Alison Croggon, an award-winning Australian poet, playwright, editor, and critic, is the author of the first two books in this celebrated epic quartet, THE NAMING and THE RIDDLE.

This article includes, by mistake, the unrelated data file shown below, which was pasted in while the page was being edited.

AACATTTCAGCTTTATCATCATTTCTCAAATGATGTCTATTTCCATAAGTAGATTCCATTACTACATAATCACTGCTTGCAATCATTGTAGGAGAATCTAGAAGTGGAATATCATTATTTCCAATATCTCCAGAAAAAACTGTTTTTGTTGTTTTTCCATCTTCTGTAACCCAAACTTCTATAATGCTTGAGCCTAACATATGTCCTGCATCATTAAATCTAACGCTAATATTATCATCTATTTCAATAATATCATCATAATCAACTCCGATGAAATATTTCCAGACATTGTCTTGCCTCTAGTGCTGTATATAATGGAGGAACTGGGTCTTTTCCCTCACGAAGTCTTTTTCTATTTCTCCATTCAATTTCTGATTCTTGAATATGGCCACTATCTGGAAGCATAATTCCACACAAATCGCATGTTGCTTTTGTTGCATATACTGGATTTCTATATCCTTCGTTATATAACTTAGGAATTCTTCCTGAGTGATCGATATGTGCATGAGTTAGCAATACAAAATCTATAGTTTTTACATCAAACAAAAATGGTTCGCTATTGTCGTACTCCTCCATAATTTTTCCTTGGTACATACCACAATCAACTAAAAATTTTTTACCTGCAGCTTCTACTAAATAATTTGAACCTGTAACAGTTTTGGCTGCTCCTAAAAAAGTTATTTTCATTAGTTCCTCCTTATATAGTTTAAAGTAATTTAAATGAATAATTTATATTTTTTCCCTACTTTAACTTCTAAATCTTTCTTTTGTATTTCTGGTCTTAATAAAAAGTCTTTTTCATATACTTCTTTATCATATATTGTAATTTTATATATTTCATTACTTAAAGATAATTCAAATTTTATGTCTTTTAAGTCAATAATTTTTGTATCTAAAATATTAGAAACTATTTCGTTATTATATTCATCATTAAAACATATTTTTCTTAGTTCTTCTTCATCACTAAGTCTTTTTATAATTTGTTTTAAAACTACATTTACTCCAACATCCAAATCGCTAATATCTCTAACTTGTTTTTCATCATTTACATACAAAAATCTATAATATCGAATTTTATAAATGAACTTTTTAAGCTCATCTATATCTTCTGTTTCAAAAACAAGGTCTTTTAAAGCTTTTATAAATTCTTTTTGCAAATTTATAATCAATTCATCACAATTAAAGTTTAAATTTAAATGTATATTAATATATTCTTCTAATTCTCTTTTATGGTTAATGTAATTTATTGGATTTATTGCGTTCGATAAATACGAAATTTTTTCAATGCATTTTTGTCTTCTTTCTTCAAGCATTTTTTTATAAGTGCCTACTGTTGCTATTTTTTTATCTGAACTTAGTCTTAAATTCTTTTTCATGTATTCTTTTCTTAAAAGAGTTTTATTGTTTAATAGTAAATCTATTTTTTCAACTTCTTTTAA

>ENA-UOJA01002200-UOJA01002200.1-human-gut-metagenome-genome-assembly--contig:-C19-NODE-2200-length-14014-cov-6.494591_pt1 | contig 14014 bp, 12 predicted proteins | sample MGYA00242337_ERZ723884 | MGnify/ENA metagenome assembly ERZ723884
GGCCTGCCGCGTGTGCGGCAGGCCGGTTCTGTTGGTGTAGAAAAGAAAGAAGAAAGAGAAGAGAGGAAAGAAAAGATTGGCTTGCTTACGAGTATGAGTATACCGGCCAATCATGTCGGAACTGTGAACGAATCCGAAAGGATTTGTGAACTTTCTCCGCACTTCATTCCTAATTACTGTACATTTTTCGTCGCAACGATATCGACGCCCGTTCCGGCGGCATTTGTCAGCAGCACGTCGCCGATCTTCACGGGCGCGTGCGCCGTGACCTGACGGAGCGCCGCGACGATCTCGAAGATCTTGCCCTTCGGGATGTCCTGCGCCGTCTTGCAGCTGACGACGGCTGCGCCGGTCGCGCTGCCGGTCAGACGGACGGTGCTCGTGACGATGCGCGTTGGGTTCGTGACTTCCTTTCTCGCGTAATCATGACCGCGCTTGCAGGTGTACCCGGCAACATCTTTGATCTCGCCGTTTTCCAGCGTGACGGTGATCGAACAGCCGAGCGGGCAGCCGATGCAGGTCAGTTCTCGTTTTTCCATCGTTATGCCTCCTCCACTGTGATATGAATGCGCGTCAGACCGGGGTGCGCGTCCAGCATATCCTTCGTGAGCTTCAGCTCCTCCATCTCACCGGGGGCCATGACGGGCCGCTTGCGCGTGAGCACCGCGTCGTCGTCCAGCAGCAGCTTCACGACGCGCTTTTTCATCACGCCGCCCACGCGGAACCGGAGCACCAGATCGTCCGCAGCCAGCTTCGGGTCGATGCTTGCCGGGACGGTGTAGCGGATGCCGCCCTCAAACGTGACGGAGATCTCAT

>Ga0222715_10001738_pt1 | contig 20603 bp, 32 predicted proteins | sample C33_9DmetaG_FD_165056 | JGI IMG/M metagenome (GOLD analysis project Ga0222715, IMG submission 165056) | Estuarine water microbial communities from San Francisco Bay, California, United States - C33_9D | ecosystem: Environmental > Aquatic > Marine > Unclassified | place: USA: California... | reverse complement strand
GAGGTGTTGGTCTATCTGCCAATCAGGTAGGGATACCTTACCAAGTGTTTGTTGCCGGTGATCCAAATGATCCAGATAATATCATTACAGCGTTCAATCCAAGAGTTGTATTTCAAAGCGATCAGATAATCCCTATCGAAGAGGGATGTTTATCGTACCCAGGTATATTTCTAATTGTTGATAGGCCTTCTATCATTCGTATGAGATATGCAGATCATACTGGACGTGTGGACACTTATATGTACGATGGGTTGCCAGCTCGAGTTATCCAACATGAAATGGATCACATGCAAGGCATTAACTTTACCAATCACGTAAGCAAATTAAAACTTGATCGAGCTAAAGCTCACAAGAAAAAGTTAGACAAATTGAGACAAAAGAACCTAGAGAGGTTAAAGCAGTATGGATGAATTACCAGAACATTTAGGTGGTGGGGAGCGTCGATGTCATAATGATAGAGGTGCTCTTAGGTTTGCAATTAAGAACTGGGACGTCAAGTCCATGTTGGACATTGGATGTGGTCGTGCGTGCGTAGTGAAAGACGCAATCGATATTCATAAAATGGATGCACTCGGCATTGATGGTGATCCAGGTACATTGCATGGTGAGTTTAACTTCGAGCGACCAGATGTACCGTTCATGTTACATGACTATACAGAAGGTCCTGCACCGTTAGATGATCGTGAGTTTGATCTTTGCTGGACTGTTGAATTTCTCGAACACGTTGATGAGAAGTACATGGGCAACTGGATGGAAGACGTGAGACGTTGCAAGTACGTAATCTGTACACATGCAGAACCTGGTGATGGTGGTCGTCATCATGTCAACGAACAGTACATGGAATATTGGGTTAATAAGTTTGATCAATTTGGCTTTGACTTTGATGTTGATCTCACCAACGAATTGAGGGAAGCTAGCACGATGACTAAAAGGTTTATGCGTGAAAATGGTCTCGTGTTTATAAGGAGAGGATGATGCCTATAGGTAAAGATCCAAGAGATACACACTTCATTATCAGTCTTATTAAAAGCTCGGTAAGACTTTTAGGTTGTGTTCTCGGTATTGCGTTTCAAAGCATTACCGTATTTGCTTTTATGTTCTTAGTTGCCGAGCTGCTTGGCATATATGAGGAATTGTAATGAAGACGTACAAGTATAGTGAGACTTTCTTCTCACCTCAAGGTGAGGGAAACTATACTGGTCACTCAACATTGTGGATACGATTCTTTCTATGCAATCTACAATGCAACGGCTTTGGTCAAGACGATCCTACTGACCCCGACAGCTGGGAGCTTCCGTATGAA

CHAPTER ITHE WHITE CROW A drop of sweat trickled slowly down Hem's temple. He wiped it away and reached for another mango. It was so hot. Even in the shady refuge of the mango tree, the air pressed around him like a damp blanket. There wasn't the faintest whisper of a breeze: the leaves hung utterly still. As if to make up for the wind's inaction, the cicadas were louder than Hem had ever heard them. He couldn't see any from where he was, perched halfway up the tree on a broad branch that divided to make a comfortable seat, but their shrilling was loud enough to hurt his ears. He leaned back against the trunk and let the sweet flesh of the fruit dissolve on his tongue. These mangoes were certainly the high point of the day. Not, he thought sardonically, that it had been much of a day. He should have been in the Turbansk School, chanting some idiotic Bard song or drowsing through a boring lecture on the Balance. Instead, he had had a furious argument with his mentor about something he couldn't now remember and had run away. He had wandered about the winding alleys behind the School, hot and bored and thirsty, until he spotted a seductive glint of orange fruit behind a high wall. A vine offered him a ladder, and he climbed warily into a walled garden, a lush oasis of greenery planted with fruit trees and flowering oleanders and climbing roses and jasmine. At the far end was a cloister leading into a grand house and Hem scanned it swiftly for anyoccupants, before making a dash for the fountain, which fell back into a mosaic-floored pond in the center of the garden. He plunged his head under the water, soaking himself in the delicious coolness, and drank his fill. Then, shaking his head like a dog, he surveyed the fruit trees. There were a fig, a pomegranate, and two orange trees as well as the mango, the biggest of them all. He noted with regret that the oranges were still green, and then swung himself easily into the mango tree and started plundering its fruit, cutting the tough skin with a clasp knife and throwing the large stones onto the ground below him, until his fingers were sticky with juice. After he had eaten his fill he stared idly through the leaves at the blue of the sky, which paled almost to white at the zenith. Finally he wiped his hands carefully on his trousers, dragged something from his pocket, and smoothed it out on his leg. It was a letter, written on parchment in a shaky script. Hem couldn't decipher it, but Saliman, his guardian, had read it out to him that morning and then, seeing the look on Hem's face, had given him the letter as a keepsake. To Hem and Saliman, greetings! Cadvan and I arrived in Thorold safely, as you may know if the bird reached you. We are both much better than when we last saw you. I was very seasick on my way here, and Cadvan and I had to fight an ondril, which was very big, but we got here safely. Nerili has given us haven, and you will have heard the rest of the news from the emissary. I hope you have arrived in Turbansk with no harm, and that Hem finds the fruits are as big as the birds said they were. I think of you all the time and miss you sorely. With all the love in my heart, Maerad Already they were being chased by monsters. Hem knew that an ondril was a kind of giant snake that lived in the ocean.Cadvan was possibly even braver than Saliman, and Maerad (to Hem's twelve-year-old eyes at least) was braver still; but they were only two, and the Dark so many, and everywhere. And where was Thorold, after all? Somewhere over the sea, Saliman had told him, and showed him a shape on a chart; but Hem had never even seen the sea and had only the vaguest idea of distance on a map. It meant nothing to him. Hem stared at the letter as if the sheer intensity of his gaze could unriddle its meanings, but all it did was to make the page swim and blur. The only word he could make out was Maerad. And what had Maerad not written down? What other dangers was she facing? The letter was already days old: was she still alive? Very suddenly, as if it burned him, Hem crumpled up the letter and shoved it back in his pocket. Unbidden into his mind came the memory of when he had first seen Maerad, when she had opened his tiny hiding place under the bed in the Pilanel caravan and he had looked up, terrified, expecting a knife flashing down to slash him to ribbons, and instead found himself staring into his own sister's astonished eyes. Only he hadn't known she was his sister, then. That had come later. . . . He remembered Maerad as he had last seen her in Norloch, standing in the doorway of Nelac's house as he and Saliman rode away, her face white with sorrow and exhaustion, her black hair tossing in the wind. Hem bit his lip, almost hard enough to draw blood. He was not a boy who wept easily, but his chest felt hot with grief. He missed Maerad more than he could admit, even to himself. Maerad was the one person in the world he felt at home with. In the short period they had been together his nightmares had stopped for the first time in his life. Even before she knew he was her brother, she had taken him in her arms and stroked his face when the bad dreams came. Even now it seemed amazing; Hem would have hit with his closed fist anyone else who took such liberties. He had trusted Maerad from the start. . . . _________ THE CROW by Alison Croggon. Copyright (c) 2007 by Alison Croggon. Published by Candlewick Press, Inc., Cambridge, MA.